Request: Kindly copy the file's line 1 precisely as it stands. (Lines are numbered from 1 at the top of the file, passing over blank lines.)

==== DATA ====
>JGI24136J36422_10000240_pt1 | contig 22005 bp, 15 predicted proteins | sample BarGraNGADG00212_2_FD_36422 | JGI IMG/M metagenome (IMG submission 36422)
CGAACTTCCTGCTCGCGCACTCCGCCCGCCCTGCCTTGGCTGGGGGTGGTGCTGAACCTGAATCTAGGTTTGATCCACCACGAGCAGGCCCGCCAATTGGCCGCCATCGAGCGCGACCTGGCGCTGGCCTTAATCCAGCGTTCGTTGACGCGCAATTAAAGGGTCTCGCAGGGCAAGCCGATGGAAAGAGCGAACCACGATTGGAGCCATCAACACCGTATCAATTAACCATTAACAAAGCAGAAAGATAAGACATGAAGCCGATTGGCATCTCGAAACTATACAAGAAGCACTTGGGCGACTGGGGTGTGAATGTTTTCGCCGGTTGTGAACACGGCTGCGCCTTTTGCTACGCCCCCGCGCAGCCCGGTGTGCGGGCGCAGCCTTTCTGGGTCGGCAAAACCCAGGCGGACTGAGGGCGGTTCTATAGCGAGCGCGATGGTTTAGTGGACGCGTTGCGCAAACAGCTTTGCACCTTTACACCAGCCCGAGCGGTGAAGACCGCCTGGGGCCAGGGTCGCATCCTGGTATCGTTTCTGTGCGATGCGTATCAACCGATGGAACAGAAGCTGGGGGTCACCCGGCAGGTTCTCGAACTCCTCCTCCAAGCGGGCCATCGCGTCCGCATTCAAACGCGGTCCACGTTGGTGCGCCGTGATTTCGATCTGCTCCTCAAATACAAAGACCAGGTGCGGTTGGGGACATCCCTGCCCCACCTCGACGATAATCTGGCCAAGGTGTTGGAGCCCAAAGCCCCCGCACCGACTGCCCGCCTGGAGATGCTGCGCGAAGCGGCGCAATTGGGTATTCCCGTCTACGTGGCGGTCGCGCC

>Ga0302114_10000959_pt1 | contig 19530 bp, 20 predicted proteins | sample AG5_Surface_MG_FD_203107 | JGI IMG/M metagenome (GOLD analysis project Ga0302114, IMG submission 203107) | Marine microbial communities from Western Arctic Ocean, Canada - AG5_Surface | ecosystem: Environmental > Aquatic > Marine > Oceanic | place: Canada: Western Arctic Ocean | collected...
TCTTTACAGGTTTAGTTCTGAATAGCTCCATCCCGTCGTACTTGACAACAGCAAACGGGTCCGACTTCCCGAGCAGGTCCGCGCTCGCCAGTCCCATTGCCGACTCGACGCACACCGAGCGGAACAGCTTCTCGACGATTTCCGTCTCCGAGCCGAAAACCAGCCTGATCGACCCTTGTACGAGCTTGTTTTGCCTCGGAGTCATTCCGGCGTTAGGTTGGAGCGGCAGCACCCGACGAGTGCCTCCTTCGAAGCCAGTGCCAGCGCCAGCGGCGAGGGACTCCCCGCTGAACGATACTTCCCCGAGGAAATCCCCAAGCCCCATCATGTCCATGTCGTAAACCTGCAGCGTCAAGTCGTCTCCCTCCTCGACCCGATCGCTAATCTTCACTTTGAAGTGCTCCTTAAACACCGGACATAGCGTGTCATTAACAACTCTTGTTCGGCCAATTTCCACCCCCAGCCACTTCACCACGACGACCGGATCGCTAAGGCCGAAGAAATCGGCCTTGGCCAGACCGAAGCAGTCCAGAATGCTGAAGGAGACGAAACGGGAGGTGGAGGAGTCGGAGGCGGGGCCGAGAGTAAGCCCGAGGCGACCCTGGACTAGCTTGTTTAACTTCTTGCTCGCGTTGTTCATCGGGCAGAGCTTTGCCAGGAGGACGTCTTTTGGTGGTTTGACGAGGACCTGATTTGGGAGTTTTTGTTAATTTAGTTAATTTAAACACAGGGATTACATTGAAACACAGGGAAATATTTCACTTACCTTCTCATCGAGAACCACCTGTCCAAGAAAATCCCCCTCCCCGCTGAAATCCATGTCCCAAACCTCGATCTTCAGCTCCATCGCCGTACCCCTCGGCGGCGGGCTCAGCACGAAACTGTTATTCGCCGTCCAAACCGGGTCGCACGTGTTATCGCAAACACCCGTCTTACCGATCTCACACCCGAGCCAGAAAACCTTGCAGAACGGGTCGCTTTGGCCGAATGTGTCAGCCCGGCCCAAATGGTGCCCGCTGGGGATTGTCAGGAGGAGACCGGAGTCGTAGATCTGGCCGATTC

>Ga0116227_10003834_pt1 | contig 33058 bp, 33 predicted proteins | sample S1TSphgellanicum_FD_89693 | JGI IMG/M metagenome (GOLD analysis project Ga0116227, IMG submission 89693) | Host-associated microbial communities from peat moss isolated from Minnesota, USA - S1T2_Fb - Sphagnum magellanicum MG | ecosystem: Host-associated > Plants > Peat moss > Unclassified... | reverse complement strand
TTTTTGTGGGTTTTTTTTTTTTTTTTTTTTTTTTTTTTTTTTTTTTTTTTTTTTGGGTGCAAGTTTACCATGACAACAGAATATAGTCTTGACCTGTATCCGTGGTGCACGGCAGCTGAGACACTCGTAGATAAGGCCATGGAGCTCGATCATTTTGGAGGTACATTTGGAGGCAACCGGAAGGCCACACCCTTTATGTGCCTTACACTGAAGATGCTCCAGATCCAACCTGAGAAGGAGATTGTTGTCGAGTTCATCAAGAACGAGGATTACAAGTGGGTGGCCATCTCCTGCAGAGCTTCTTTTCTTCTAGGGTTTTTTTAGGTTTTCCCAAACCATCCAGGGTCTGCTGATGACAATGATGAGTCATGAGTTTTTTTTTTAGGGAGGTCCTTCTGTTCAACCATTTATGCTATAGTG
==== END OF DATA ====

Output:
>JGI24136J36422_10000240_pt1 | contig 22005 bp, 15 predicted proteins | sample BarGraNGADG00212_2_FD_36422 | JGI IMG/M metagenome (IMG submission 36422)